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Voltage Dividers

  1. Feb 5, 2006 #1
    Is it possible to design voltage dividers that do not primarily use resistors. Could you make a <1 voltage gain amplifier? What is usually done in real applications?

    Thanks
     
  2. jcsd
  3. Feb 6, 2006 #2

    berkeman

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    Staff: Mentor

    If you are working with an AC signal, you can use reactive elements like inductors and capacitors to form a voltage divider. However, keep in mind that you may get some phase shift in the divided output voltage, depending on what mix of components you use, and you may get a frequency-dependent behavior, as in an L-C lowpass filter configuration. Also, series capacitors are not generally used alone to form AC voltage dividers, since the DC voltage in the middle of two series-connected caps is not really defined by anything (except leakage current). Large value bleeder resistors would generally be placed around series-connected caps like that.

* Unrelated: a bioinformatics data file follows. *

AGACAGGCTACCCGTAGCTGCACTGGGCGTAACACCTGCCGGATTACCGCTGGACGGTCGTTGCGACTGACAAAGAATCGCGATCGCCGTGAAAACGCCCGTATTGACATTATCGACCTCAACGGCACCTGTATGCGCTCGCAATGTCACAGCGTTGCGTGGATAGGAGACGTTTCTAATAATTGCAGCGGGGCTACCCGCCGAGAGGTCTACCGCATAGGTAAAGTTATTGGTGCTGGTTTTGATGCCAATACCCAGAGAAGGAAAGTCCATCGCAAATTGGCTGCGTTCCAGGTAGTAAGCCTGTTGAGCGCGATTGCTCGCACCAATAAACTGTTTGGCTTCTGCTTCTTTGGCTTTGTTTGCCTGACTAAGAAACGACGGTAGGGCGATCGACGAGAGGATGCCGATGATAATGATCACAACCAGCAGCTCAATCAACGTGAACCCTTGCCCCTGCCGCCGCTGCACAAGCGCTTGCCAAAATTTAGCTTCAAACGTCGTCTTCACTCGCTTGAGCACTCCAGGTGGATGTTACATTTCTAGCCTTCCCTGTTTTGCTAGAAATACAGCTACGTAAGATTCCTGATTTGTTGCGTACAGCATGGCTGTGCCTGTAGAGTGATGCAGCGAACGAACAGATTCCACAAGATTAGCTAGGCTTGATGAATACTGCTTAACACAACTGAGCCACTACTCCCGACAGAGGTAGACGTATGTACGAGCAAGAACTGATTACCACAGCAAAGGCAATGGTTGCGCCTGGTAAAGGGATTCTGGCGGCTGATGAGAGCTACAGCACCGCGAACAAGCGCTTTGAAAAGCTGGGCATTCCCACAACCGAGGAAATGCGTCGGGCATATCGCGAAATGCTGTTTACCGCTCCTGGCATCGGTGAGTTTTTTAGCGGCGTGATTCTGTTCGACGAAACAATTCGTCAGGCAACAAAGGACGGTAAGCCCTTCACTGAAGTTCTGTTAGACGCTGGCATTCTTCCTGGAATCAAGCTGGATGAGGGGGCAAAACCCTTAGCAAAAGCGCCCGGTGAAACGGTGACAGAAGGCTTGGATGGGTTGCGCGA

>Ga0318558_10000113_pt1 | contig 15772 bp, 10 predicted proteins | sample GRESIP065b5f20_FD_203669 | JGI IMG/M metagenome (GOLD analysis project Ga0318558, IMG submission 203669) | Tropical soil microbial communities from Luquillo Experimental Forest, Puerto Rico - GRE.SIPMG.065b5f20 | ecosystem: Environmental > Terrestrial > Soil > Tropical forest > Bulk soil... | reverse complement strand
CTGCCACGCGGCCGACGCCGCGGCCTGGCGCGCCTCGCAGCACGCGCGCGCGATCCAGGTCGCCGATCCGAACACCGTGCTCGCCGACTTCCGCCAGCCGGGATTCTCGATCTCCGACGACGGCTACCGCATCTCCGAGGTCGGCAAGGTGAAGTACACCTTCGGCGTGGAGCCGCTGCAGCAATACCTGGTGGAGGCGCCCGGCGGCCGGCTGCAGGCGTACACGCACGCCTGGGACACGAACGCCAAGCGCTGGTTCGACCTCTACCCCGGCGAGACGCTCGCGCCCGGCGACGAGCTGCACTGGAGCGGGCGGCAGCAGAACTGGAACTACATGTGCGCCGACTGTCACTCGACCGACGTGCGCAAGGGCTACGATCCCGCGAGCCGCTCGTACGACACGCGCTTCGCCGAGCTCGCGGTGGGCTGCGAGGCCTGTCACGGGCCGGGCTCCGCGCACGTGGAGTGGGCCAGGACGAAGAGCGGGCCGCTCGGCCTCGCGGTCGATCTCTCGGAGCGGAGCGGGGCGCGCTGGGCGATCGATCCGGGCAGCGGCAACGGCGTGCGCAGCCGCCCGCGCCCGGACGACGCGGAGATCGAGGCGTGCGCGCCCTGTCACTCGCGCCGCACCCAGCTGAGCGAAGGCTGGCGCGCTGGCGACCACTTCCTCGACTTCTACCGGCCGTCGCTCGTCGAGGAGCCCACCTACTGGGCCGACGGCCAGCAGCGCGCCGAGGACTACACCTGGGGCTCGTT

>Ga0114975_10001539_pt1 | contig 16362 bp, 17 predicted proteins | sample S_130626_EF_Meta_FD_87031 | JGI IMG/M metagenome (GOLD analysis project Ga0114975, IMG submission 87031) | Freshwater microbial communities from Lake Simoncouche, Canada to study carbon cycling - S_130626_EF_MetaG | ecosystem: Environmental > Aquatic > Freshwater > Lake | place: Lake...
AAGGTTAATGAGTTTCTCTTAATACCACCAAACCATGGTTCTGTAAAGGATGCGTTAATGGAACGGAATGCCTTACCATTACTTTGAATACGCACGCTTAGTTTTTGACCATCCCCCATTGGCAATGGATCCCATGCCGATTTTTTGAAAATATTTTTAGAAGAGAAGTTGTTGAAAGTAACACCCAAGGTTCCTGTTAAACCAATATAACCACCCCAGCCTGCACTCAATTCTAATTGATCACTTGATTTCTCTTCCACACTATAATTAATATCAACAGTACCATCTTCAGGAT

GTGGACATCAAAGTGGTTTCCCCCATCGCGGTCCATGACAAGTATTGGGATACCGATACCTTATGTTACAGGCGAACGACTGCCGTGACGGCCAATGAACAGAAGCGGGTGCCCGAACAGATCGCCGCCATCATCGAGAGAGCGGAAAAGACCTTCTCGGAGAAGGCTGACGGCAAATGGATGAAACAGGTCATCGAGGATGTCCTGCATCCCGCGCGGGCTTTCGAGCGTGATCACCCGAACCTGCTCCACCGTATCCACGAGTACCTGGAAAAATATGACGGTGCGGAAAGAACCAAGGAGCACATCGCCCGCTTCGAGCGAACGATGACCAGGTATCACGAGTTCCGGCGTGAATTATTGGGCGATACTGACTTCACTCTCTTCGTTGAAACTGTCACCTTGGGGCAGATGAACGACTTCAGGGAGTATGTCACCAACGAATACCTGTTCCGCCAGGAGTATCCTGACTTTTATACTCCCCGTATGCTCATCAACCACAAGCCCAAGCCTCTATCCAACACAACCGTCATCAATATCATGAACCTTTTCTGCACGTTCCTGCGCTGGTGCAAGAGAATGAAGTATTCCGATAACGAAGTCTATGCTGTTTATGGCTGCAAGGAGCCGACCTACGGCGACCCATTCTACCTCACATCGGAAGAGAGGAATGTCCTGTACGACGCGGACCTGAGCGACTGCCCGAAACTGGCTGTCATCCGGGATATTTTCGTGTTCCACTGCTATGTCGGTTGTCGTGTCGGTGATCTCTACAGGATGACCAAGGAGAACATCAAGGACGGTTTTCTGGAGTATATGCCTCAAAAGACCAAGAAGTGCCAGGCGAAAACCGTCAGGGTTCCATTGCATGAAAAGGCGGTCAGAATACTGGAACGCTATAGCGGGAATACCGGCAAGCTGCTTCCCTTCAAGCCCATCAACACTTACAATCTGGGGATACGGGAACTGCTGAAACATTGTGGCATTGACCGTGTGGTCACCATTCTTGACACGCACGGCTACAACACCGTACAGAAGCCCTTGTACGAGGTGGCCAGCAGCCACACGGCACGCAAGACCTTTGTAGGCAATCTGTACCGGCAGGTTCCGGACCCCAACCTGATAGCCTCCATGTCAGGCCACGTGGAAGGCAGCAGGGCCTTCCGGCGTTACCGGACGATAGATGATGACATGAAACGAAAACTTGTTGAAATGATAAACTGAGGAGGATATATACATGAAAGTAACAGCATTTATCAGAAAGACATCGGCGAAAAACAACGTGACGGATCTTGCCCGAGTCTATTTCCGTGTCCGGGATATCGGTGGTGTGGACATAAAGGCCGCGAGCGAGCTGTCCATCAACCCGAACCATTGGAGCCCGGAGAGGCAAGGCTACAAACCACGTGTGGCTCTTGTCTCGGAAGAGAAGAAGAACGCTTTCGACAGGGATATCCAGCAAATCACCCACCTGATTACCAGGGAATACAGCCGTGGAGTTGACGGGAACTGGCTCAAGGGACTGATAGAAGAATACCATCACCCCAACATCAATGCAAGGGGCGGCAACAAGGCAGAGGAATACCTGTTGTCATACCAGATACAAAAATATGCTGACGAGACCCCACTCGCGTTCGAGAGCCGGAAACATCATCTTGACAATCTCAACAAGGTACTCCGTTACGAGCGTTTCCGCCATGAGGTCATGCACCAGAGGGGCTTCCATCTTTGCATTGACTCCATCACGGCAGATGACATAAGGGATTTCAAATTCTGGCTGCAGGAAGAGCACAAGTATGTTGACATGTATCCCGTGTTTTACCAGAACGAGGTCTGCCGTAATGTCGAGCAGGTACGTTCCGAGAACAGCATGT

You could also make an active transistor voltage divider, I suppose. Although you would most likely be using resistors in the bias networks for the transistors.

    As for an amplifier with gain <1, yes, that is sometimes done. Usually it is done as part of buffering a signal. You use an amplifier that has a high input impedance compared to the output impedance of the source voltage, so that the signal is not distorted much by going into the input of the amplifier. And the amplifier takes power from the power supply to generate a copy of the input signal at the low-impedance output of the amp. This low output impedance of the amp allows it to drive moderate input impedance loads, again without much distortion on the signal. The overall gain through such a buffer amp can be 1, or >1 or <1, or even adjustable, depending on the application.

    What is the context of your question? We can probably give you a better answer if we know what your intended application is.
     
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